Gore Vidal, the chronicler of America

Gore Vidal, the chronicler of America, was a footnote to history many times in twentieth century. Eugene Louis Vidal Jr. was born in West Point in the year of 1935 to Eugene Luther Vidal and Nina Gore . Eugene Luther Vidal was an aviation pioneer and a former All-American quarterback who represented US in Olympics. His mother whom he detested, was a major socialite in Washington DC. His paternal grandfather, Thomas Gore, served in the US senate as member from Oklahoma. Gore Vidal first rose to fame not as a writer but as a young aviator. At four, he flew in the first commercially scheduled airliner. And at 11, he became the youngest pilot to fly a plane. His father was the then head of the Bureau of Air Commerce and these stunts were part of the propaganda to promote air travel.

An autodidact, Gore Vidal entered in to American literary scene with his World War II novel Williwaw. He employed his bisexual instincts to produce The City and Pillar, which was the first American novel to deal with homosexuality explicitly. The literary establishment did not welcome his coming-out novel, and the pornography tag that came along with it forced him to take a literary exile under the pseudonym Edgar Box. The writer on exile found refuge in the golden shores of celluloid and broadway. During the ‘50s he produced numerous plays and scripts, and worked as a contract screenwriter for MGM. He, like his character Philip Warren of The Judgement of Paris, went to Italy for a self-discovery in the ‘60s. Vidal the novelist made a second coming by storming the literary world with works like Burr and Lincoln. The chiliastic phase of his career was marked by the presence of two tropes in his works, one being politics and the other, ancient world. The Narratives of Empire is the definitive fictional guide to American politics of the twentieth century. Though a prolific essayist, it is in his fictional works about politics that he employs his political acumen the most. Novels like Burr challenged conventional wisdom about America and appropriates the founding fathers with the help of a fictional Aaron Burr. His work “Lincoln” tried to recreate a Lincoln whom the other biographers tried to iconify. He derided the author of Abraham Lincoln: The War Years, Carl Sandburg by accusing him of “reducing one of the most interesting and subtle men in world history to a cornball disneyland waxwork rather like...yes, Carl Sandburg ”. His principal source for Lincoln’s presidential years was Lincoln’s law partner William Herndon. The Lincoln he resuscitated was cold, deliberate, brilliant, ambitious, the man who wrote a polemic called “infidelity” and the one who bought syphilis from a less admirable dealer. His Lincoln not only said “If slavery is wrong, nothing is wrong”, but also added “If I can save the Union without freeing the slaves, I will do that. If I can save the Union by freeing some and leaving others alone, I will do that”. The Narratives of Empire series traced the decadence of the US on a space and time that Vidal created and aligned parallel to history. In the 60s he moved to Italy which he characterised as “a society that combines a number of least appealing aspects of socialism with practically all the vices of capitalism”. His Italian years were the most productive phase in his life. In Rome he found his second love, first being the US, the ancient world of which he felt compelled to chronicle. His foray into ancient world stories was also not devoid of controversy, thanks to a New Testament spoof.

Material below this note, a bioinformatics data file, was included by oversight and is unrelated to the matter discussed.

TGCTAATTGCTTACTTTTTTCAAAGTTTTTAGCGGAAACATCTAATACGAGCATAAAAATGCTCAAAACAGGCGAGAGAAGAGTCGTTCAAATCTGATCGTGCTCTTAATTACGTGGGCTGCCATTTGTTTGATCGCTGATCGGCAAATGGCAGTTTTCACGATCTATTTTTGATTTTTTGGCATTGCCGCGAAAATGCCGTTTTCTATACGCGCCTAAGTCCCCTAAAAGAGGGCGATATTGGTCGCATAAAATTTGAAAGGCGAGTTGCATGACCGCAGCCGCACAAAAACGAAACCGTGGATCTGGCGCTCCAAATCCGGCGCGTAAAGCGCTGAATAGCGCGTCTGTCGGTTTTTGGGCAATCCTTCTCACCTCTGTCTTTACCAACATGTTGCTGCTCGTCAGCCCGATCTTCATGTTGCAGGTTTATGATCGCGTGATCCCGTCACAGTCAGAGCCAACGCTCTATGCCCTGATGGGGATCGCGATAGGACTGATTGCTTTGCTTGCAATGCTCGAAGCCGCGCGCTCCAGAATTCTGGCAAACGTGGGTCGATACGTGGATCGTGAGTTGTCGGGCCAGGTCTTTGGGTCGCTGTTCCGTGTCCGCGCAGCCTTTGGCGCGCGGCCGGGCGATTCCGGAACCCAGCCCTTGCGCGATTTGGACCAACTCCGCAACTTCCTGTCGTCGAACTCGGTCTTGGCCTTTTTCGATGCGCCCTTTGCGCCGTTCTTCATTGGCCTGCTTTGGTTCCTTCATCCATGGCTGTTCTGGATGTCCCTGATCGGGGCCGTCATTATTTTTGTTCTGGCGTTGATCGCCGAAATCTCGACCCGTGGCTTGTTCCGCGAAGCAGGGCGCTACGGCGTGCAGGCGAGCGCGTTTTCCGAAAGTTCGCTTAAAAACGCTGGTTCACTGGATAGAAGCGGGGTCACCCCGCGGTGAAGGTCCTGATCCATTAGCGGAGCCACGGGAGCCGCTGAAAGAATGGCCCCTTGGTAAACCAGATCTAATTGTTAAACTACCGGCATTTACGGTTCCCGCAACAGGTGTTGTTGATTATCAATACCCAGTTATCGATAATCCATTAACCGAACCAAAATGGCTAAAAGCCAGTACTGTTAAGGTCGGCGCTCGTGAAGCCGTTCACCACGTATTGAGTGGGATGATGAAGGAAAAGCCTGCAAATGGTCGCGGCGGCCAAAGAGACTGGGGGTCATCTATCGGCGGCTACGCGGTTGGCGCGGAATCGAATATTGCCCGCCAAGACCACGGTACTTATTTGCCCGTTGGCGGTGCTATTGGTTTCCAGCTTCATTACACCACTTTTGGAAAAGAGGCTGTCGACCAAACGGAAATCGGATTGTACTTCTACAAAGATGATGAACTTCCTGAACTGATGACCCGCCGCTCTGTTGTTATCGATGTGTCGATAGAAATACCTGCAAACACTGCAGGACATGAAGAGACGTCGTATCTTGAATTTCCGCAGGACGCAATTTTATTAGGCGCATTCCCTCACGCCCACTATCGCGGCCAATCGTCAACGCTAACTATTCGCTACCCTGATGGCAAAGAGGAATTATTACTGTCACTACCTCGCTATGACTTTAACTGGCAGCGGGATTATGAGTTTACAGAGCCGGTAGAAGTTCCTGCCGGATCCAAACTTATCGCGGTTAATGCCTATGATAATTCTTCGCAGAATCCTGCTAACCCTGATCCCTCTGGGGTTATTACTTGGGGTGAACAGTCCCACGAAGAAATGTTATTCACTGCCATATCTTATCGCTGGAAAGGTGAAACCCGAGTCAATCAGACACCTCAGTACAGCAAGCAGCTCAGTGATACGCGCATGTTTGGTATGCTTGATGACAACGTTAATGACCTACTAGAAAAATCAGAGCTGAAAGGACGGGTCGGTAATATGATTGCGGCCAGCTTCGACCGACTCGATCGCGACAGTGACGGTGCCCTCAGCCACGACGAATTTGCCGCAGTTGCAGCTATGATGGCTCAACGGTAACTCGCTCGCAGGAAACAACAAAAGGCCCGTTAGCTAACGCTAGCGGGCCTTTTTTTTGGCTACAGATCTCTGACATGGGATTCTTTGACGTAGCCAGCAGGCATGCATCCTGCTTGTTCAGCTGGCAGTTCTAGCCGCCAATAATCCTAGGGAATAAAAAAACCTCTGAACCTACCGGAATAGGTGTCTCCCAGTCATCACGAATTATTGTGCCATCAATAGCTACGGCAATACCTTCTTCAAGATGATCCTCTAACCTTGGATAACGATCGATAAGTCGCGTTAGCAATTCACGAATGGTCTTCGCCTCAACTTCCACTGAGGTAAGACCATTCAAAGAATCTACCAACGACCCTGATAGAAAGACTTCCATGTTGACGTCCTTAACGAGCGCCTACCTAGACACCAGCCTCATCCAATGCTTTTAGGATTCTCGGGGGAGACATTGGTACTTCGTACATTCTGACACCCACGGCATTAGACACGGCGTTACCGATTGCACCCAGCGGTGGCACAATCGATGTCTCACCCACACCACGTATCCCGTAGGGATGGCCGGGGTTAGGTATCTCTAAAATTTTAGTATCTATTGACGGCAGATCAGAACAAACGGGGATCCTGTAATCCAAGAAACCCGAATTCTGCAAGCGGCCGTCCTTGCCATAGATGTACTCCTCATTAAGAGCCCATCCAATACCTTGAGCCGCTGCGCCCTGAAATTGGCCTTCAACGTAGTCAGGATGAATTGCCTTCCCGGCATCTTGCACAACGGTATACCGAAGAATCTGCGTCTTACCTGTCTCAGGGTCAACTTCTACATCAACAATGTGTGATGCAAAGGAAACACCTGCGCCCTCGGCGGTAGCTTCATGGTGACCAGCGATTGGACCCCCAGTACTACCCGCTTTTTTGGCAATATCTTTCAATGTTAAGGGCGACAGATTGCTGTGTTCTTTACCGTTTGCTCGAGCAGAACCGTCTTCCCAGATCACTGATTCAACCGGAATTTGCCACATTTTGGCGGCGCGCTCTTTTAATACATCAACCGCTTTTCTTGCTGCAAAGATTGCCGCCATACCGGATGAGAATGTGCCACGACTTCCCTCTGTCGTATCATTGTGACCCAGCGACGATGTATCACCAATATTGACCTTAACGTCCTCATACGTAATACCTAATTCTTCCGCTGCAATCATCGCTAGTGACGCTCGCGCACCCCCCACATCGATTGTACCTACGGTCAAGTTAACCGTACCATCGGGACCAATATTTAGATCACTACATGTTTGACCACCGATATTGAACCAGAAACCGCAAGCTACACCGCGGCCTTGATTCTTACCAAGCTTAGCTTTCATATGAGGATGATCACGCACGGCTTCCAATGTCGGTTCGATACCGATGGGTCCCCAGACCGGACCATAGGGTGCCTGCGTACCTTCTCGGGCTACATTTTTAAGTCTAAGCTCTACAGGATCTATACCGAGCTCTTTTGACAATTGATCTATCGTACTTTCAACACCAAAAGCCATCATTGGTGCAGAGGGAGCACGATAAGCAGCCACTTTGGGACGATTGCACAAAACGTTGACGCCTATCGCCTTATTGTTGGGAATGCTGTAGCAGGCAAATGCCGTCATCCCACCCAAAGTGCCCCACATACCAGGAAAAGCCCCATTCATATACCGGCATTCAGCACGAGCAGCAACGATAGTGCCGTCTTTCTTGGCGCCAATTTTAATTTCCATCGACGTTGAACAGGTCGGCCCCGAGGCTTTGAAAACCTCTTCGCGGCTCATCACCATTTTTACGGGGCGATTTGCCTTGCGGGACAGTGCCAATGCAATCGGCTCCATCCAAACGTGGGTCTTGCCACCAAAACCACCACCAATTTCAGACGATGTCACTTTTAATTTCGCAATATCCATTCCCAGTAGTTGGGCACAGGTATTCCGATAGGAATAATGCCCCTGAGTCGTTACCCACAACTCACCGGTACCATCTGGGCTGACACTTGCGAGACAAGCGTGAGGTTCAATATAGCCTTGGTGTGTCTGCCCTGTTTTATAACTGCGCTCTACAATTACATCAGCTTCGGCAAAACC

Vidal the novelist made a second coming by storming the literary world with works like Burr and Lincoln. The chiliastic phase of his career was marked by the presence of two tropes in his works, one being politics and the other, ancient world. Though a prolific essayist, it is in his fictional works about politics that he employs his political acumen the most.